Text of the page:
Types of Digital Modulation

Types of Digital Modulation

In this edition of The Wi-Fi Rabbit Hole, I don’t go “down the rabbit hole”. Instead, I just felt inspired to share my love of sending information through the modulation of waves.

To get started, lets go over what a wave has to offer: wavelength, amplitude, and frequency. If we alter any of these aspects of a wave, we can encode information. Consider the following scenario:

Example: We have a door and we want to use it to send secret messages to our roommate. First, we agree that we are going to send messages in binary. This makes it easier to understand, because all we need to differentiate between is one and zero.

The initial schools of thought were akin to slamming the door to transmit messages. First, you need a carrier signal so that they know something is being sent, so let’s start slamming the door once ever second. Then there are two options when slamming the door: slam the door harder (amplitude) or slam the door faster (frequency). Thus, if you are listening to the door, an unchanged slam on the second (unchanged from the carrier) is a zero while a harder slam or four slams in one second would indicate a one.

We have just created very rudimentary forms of Amplitude Shift Keying (slamming the door harder) and Frequency Shift Keying (slamming the door faster). This is how your standard car stereo sends information. Here is a great picture to explain:

Amfm3-en-de
Now continuing with the door idea, what happens when you think outside the box? Instead of slamming the door to send information (it was kind of loud anyway) lets utilize the position of the door. In this scenario, our roommate looks at the door every five seconds. When he looks at the door, he compares its current angle to where it was last time he checked.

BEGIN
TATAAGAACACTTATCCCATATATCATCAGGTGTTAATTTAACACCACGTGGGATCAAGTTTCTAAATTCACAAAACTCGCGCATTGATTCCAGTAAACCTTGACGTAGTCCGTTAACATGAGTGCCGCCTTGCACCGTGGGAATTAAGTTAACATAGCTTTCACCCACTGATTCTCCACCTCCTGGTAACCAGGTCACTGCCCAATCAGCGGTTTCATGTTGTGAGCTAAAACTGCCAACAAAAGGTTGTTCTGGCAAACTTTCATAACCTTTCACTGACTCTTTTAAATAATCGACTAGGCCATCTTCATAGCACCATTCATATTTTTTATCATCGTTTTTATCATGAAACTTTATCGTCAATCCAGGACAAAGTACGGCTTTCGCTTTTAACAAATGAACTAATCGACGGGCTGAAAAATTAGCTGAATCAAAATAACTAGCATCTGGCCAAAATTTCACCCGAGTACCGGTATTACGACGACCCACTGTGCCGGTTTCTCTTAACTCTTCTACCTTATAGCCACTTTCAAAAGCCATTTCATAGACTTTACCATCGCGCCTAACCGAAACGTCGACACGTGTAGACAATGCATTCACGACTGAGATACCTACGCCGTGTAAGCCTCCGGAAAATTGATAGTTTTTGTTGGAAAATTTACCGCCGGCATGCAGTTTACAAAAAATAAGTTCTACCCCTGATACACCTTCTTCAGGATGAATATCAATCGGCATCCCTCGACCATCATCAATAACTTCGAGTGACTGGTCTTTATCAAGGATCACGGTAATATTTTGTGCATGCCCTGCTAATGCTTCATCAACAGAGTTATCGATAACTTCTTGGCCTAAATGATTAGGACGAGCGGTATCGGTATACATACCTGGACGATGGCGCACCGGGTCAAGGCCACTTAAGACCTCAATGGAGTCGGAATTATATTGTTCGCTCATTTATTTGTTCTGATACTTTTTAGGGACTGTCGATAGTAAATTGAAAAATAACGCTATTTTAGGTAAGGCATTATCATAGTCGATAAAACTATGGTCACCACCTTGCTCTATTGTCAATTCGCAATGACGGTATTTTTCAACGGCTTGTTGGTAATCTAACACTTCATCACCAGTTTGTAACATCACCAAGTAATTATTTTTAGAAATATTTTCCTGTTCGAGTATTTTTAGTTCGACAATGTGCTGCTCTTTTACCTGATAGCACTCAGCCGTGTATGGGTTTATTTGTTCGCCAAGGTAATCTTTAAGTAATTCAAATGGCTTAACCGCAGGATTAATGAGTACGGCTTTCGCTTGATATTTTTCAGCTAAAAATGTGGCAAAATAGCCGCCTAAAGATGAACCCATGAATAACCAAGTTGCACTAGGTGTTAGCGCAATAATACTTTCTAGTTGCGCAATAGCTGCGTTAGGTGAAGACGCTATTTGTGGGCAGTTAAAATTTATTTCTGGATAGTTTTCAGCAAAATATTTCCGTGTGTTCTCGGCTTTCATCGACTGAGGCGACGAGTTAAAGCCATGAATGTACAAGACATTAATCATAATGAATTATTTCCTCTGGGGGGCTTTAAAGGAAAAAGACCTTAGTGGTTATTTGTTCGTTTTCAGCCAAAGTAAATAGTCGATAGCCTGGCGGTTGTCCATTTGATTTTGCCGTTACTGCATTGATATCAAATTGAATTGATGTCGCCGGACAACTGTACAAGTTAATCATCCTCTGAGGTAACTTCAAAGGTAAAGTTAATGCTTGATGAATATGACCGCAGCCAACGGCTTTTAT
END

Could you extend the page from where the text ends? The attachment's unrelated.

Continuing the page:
Example: The door starts closed. At t=5, we leave the door at a right angle to the doorjamb. At t=10 we close the door again. Lastly, at t=15 we leave the door closed.

In this example, because the door changed positions between start and t=5, that is a one. Then it changes again, one. Finally, it stays closed, which is a zero. We have just created Phase Shift Keying and sent the message 011 (assuming we sent LSB first).

Crazy right? It gets better! Once phase modulation was discovered, the thought occurred, “Hey! There are more than two positions on a door, we can encode multiple bits per position!” In laymen’s terms the door can be: closed, a quarter open, half way open, three quarters open, and fully open. Now, to keep things in line with binary, we will only use four positions (because two bits in binary is four), so lets do away with half open.

Keep in mind, this sort of phase modulation measures relative to the previous position. So for this example lets use the following scheme: no change = 00, one position dif = 01, two position dif = 10, three position dif = 11. Also, let’s say we always count upwards with closed being the lowest and full open being the highest.

Example: The door starts closed. At t=5, we leave the door one quarter open. At t=10, we leave the door fully open. At t=15 we leave the door fully open. At t=20 we leave the door three quarters open.

In this example, because the door changed positions by one position at t=5 that is 01. Then it changes by two positions, 10. Next, it stayed in the same position, 00. Finally, the door moved three positions which is 11. In total, we sent 11000110.

To me, modulation schemes are fascinating. It is amazing how far we have come and just how much information is conveyed with minute changes to a wave. It certainly sends me down the rabbit hole. See you next time!

Further Down (extra reading): Just in case anyone is wondering, the modulation used with 802.11n and 802.11ac is called Quadrature Amplitude Modulation (QAM).

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